M8: Security Misconfiguration:

This category deals with vulnerabilities resulting from incorrect or incomplete security configurations. It includes issues such as deploying apps with default settings, misconfigured permissions, and erroneous security settings, which can lead to unauthorized access and data breaches.

Example: 

An e-commerce mobile app is deployed with its debug mode enabled, which inadvertently exposes sensitive information through system logs. This includes payment information and personal details that attackers can access if they exploit other vulnerabilities in the app.

Solution: 

Regularly audit and review app configurations and deployment environments for security settings. Disable debug information and unnecessary services. Ensure that all system components are set to secure values and that permissions are correctly configured to follow the principle of least privilege.

Categories with Naming and Scoping Changes 

M1: Improper Credential Usage (previously Improper Platform Usage): 

This updated category highlights the risks associated with the misuse of credentials in mobile applications, such as hardcoding sensitive information or improper management of user credentials.

Example: 

A mobile app stores OAuth tokens in plain text within the device’s shared preferences, making it easy for a malicious app installed on the same device to access and use these tokens to impersonate the user.

Solution: 

Securely store credentials using the platform’s secure storage solutions, like Android Keystore and iOS Keychain. Avoid storing sensitive information in plain text or in easily accessible locations. Implement additional security measures like encryption and tokenization to protect credentials.

M2: Inadequate Supply Chain Security (previously Insecure Data Storage):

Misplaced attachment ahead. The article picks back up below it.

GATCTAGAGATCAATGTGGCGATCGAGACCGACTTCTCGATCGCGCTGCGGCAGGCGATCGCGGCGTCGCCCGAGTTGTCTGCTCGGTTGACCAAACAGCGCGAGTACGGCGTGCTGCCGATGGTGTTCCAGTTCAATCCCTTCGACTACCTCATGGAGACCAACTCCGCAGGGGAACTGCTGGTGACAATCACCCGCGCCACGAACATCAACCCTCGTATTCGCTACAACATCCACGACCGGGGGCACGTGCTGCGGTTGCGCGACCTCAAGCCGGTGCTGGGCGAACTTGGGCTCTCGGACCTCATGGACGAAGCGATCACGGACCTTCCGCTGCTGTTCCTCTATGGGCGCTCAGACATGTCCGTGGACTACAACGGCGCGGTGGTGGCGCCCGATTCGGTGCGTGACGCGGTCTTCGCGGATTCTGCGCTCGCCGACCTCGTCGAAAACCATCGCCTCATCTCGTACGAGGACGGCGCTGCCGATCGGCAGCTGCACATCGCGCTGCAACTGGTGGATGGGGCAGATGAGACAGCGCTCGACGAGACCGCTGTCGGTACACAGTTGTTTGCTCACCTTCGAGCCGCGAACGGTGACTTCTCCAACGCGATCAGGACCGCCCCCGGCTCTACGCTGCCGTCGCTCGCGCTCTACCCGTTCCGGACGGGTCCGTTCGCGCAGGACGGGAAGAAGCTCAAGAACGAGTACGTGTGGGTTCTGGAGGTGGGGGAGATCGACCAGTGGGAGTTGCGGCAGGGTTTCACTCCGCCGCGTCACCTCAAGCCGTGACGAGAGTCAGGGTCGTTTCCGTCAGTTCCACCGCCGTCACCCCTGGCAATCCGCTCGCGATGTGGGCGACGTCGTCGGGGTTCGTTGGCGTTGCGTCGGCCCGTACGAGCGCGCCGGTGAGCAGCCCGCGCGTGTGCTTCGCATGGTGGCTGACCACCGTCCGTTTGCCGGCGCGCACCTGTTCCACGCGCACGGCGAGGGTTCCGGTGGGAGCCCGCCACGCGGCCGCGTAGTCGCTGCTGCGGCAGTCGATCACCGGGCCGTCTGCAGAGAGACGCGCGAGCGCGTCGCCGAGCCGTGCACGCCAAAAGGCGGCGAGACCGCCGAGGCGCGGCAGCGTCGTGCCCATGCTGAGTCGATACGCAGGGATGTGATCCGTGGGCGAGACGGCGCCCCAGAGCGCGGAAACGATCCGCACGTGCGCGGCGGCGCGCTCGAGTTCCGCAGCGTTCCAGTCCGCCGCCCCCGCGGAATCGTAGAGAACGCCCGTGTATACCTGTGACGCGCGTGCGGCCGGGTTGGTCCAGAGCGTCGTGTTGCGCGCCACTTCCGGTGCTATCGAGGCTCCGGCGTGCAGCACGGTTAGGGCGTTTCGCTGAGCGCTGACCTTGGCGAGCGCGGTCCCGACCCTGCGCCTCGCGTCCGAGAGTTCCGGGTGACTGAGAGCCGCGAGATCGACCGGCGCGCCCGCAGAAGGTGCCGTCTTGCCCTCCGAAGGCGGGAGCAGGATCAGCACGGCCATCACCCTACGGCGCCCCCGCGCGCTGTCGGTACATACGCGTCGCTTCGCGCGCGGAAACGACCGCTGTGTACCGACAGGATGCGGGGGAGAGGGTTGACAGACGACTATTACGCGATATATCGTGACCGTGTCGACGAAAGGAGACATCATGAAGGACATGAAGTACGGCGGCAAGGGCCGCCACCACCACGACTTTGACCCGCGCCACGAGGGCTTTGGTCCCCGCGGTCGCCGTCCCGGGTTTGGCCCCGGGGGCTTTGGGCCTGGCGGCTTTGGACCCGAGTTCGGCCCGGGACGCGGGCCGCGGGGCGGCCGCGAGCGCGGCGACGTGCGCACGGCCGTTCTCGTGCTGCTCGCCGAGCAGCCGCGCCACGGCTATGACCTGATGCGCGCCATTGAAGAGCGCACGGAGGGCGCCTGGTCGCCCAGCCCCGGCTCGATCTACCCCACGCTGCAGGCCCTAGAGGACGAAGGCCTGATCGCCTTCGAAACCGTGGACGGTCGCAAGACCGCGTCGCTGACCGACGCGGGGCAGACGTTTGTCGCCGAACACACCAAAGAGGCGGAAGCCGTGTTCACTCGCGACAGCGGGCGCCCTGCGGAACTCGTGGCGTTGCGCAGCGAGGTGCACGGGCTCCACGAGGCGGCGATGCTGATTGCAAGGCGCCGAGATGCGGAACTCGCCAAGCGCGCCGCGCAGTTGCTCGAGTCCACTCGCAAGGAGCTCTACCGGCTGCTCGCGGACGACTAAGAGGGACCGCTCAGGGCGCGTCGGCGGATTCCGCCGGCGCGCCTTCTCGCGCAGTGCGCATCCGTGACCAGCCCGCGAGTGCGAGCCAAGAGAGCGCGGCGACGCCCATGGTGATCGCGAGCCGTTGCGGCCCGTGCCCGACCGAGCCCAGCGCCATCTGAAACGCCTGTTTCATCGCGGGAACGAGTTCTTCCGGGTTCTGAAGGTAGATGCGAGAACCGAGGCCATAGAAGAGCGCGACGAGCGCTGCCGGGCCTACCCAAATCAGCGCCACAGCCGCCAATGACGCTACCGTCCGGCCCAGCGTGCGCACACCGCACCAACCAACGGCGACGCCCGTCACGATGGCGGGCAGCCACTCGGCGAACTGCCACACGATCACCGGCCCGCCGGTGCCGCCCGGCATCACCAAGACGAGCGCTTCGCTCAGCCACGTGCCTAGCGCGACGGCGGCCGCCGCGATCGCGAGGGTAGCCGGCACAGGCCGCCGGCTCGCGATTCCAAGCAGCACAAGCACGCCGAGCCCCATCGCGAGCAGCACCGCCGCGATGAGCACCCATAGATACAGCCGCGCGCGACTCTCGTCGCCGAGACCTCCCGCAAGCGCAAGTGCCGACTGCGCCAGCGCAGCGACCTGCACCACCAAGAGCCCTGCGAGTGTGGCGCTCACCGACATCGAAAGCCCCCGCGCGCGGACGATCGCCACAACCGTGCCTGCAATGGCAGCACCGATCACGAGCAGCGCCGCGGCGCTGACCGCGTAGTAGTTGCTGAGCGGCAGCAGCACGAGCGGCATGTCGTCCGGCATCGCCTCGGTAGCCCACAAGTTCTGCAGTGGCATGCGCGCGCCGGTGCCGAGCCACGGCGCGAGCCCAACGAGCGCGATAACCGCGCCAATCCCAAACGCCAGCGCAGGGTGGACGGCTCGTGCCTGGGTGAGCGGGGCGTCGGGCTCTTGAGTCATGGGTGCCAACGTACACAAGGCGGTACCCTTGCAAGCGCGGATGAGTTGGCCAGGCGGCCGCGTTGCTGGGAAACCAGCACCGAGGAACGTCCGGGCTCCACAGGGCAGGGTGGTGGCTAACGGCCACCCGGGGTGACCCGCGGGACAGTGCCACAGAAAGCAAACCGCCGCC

Reflecting the growing importance of supply chain integrity, this category focuses on the risks in the supply chain of mobile apps, including vulnerabilities in third-party components and dependencies.

Example: 

A mobile game uses a third-party analytics SDK that contains a known vulnerability allowing an attacker to execute code remotely. The game developers failed to vet the SDK thoroughly, leading to a potential compromise of user data.

Solution: 

Conduct thorough security vetting of all third-party components before integrating them into the application. Regularly update these components to incorporate security patches. Use software composition analysis tools to track and monitor third-party dependencies for known vulnerabilities.

M3: Insecure Authentication/Authorization (previously Insecure Communication): 

This category now emphasizes the importance of robust authentication and authorization mechanisms in mobile apps to prevent unauthorized access and data breaches.

Example: 

A mobile banking app does not require re-authentication for sensitive transactions once a user is logged in. An attacker with temporary access to the device can transfer funds without the device owner’s consent.

Solution: 

Implement strong authentication mechanisms, such as multi-factor authentication, to secure user accounts. Ensure that authorization checks are performed server-side for each action that accesses sensitive information or functionality.